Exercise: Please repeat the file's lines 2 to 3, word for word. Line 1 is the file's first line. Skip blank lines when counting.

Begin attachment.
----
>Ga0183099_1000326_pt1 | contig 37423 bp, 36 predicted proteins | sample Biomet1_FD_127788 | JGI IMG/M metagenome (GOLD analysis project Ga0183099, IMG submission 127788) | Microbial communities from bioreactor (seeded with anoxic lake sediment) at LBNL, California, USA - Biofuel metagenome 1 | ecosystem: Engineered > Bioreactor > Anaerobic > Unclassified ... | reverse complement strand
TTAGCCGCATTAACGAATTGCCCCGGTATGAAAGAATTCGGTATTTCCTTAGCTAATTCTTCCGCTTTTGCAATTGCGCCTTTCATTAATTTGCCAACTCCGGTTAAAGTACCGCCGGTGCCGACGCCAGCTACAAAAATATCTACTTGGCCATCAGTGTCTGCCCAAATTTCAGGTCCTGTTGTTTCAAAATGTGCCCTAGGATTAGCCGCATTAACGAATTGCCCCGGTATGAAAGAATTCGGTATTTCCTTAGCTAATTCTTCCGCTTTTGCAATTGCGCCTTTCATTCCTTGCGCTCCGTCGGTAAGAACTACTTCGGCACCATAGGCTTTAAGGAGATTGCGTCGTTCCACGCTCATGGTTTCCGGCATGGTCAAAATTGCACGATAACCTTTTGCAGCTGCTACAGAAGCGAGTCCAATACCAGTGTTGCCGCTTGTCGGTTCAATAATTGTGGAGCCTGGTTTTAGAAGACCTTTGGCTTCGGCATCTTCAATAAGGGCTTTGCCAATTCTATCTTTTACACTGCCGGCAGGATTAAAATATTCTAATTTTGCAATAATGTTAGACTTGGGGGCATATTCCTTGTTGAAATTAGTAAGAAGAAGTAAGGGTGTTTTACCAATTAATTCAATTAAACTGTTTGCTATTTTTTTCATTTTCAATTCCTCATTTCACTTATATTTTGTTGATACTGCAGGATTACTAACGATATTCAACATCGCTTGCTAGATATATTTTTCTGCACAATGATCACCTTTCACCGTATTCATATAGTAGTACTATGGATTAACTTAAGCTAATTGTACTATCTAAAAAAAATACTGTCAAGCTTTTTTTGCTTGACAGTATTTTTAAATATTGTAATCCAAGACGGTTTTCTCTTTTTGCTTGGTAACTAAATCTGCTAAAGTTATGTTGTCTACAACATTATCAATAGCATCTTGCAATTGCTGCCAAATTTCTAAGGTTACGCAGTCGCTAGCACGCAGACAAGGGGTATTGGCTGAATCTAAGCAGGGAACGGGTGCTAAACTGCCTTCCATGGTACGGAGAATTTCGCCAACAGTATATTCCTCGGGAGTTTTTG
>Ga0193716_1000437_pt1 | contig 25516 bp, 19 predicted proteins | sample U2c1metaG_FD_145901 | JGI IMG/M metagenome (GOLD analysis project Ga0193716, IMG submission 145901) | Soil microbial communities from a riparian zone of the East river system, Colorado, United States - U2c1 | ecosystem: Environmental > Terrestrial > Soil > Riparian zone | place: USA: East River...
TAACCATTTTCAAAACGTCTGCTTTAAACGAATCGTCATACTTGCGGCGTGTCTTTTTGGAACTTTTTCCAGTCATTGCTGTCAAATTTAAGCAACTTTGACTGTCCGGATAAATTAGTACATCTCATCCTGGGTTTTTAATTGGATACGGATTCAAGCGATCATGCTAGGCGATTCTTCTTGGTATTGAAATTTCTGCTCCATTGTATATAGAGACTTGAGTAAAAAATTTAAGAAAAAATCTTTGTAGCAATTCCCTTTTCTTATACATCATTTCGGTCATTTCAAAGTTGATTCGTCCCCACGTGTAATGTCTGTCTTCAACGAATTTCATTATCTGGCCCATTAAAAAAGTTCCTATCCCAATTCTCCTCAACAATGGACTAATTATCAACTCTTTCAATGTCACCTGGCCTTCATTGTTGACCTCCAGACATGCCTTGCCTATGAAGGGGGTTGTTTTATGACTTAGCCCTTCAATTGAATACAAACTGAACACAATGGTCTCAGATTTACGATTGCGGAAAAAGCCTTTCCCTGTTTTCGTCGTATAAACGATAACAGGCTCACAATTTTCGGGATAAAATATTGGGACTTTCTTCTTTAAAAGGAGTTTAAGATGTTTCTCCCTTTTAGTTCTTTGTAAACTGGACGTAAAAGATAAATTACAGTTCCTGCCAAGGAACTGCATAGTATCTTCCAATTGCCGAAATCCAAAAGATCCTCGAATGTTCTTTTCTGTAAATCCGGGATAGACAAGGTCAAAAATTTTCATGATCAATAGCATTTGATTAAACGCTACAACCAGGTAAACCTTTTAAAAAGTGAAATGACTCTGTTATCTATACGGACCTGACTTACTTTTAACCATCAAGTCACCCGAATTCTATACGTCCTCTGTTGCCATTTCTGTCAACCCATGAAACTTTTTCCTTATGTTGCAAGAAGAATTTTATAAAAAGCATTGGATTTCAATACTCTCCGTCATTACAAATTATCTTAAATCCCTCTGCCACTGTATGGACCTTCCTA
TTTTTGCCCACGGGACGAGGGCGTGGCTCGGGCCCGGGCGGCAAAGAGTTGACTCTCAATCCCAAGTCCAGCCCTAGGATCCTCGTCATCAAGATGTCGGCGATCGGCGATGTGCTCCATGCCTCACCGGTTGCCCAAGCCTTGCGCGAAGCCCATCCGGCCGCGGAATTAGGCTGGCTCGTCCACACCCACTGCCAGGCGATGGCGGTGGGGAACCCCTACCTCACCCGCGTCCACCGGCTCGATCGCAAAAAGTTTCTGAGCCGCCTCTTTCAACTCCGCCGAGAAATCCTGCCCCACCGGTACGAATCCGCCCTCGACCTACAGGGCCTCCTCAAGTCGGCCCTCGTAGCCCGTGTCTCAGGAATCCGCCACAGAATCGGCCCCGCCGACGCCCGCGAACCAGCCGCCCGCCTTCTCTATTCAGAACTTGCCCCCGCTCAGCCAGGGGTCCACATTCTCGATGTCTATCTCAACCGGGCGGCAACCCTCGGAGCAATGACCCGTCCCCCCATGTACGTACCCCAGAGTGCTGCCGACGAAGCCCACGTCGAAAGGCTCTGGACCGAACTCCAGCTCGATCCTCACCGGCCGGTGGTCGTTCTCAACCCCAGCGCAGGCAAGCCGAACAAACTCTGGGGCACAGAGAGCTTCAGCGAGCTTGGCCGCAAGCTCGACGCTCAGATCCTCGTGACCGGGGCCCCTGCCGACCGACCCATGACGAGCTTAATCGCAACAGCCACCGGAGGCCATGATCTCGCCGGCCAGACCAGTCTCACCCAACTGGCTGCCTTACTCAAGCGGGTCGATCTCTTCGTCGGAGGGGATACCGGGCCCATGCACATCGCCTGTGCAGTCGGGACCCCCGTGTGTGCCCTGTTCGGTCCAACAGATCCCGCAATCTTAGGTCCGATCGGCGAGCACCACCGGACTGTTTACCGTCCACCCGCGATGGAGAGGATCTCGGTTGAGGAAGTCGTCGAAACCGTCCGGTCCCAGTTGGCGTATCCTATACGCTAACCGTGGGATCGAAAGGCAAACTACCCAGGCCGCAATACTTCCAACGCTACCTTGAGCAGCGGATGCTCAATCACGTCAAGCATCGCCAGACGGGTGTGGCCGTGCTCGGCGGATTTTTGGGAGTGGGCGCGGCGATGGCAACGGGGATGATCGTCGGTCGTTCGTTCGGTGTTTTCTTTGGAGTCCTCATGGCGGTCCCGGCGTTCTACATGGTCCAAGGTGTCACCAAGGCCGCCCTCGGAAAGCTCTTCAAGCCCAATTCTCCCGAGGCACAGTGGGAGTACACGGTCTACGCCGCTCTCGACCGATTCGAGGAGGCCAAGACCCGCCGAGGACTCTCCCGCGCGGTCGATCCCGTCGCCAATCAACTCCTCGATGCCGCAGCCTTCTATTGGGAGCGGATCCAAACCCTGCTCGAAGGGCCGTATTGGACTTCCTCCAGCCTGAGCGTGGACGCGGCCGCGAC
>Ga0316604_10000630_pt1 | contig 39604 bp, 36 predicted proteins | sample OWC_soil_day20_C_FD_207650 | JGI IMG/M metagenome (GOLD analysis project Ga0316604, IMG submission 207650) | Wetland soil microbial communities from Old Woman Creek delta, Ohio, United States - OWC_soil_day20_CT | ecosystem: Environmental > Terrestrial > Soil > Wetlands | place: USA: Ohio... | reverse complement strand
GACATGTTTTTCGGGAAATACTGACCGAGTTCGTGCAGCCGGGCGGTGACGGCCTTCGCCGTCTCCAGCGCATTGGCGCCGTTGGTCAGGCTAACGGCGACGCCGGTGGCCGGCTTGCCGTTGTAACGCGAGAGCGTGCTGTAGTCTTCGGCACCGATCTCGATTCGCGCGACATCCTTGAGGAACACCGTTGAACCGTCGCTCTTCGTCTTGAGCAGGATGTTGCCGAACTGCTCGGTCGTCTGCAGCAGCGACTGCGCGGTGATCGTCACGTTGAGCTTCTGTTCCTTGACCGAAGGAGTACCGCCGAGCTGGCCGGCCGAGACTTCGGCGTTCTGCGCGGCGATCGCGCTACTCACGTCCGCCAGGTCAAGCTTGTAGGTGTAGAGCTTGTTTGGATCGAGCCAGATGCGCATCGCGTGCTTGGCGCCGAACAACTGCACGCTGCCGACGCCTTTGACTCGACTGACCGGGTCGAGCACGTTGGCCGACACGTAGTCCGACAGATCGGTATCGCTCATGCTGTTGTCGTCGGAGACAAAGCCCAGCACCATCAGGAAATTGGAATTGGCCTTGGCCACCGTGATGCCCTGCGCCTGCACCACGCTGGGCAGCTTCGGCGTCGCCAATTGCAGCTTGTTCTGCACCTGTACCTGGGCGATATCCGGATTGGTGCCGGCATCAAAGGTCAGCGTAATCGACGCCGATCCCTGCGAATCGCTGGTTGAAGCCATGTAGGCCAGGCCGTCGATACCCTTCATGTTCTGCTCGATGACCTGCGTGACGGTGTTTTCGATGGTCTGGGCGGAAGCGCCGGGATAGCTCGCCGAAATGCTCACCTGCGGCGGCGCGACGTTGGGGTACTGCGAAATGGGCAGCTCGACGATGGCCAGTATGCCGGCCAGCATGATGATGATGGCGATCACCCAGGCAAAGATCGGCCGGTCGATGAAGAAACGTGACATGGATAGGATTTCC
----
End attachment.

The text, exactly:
TTAGCCGCATTAACGAATTGCCCCGGTATGAAAGAATTCGGTATTTCCTTAGCTAATTCTTCCGCTTTTGCAATTGCGCCTTTCATTAATTTGCCAACTCCGGTTAAAGTACCGCCGGTGCCGACGCCAGCTACAAAAATATCTACTTGGCCATCAGTGTCTGCCCAAATTTCAGGTCCTGTTGTTTCAAAATGTGCCCTAGGATTAGCCGCATTAACGAATTGCCCCGGTATGAAAGAATTCGGTATTTCCTTAGCTAATTCTTCCGCTTTTGCAATTGCGCCTTTCATTCCTTGCGCTCCGTCGGTAAGAACTACTTCGGCACCATAGGCTTTAAGGAGATTGCGTCGTTCCACGCTCATGGTTTCCGGCATGGTCAAAATTGCACGATAACCTTTTGCAGCTGCTACAGAAGCGAGTCCAATACCAGTGTTGCCGCTTGTCGGTTCAATAATTGTGGAGCCTGGTTTTAGAAGACCTTTGGCTTCGGCATCTTCAATAAGGGCTTTGCCAATTCTATCTTTTACACTGCCGGCAGGATTAAAATATTCTAATTTTGCAATAATGTTAGACTTGGGGGCATATTCCTTGTTGAAATTAGTAAGAAGAAGTAAGGGTGTTTTACCAATTAATTCAATTAAACTGTTTGCTATTTTTTTCATTTTCAATTCCTCATTTCACTTATATTTTGTTGATACTGCAGGATTACTAACGATATTCAACATCGCTTGCTAGATATATTTTTCTGCACAATGATCACCTTTCACCGTATTCATATAGTAGTACTATGGATTAACTTAAGCTAATTGTACTATCTAAAAAAAATACTGTCAAGCTTTTTTTGCTTGACAGTATTTTTAAATATTGTAATCCAAGACGGTTTTCTCTTTTTGCTTGGTAACTAAATCTGCTAAAGTTATGTTGTCTACAACATTATCAATAGCATCTTGCAATTGCTGCCAAATTTCTAAGGTTACGCAGTCGCTAGCACGCAGACAAGGGGTATTGGCTGAATCTAAGCAGGGAACGGGTGCTAAACTGCCTTCCATGGTACGGAGAATTTCGCCAACAGTATATTCCTCGGGAGTTTTTG
>Ga0193716_1000437_pt1 | contig 25516 bp, 19 predicted proteins | sample U2c1metaG_FD_145901 | JGI IMG/M metagenome (GOLD analysis project Ga0193716, IMG submission 145901) | Soil microbial communities from a riparian zone of the East river system, Colorado, United States - U2c1 | ecosystem: Environmental > Terrestrial > Soil > Riparian zone | place: USA: East River...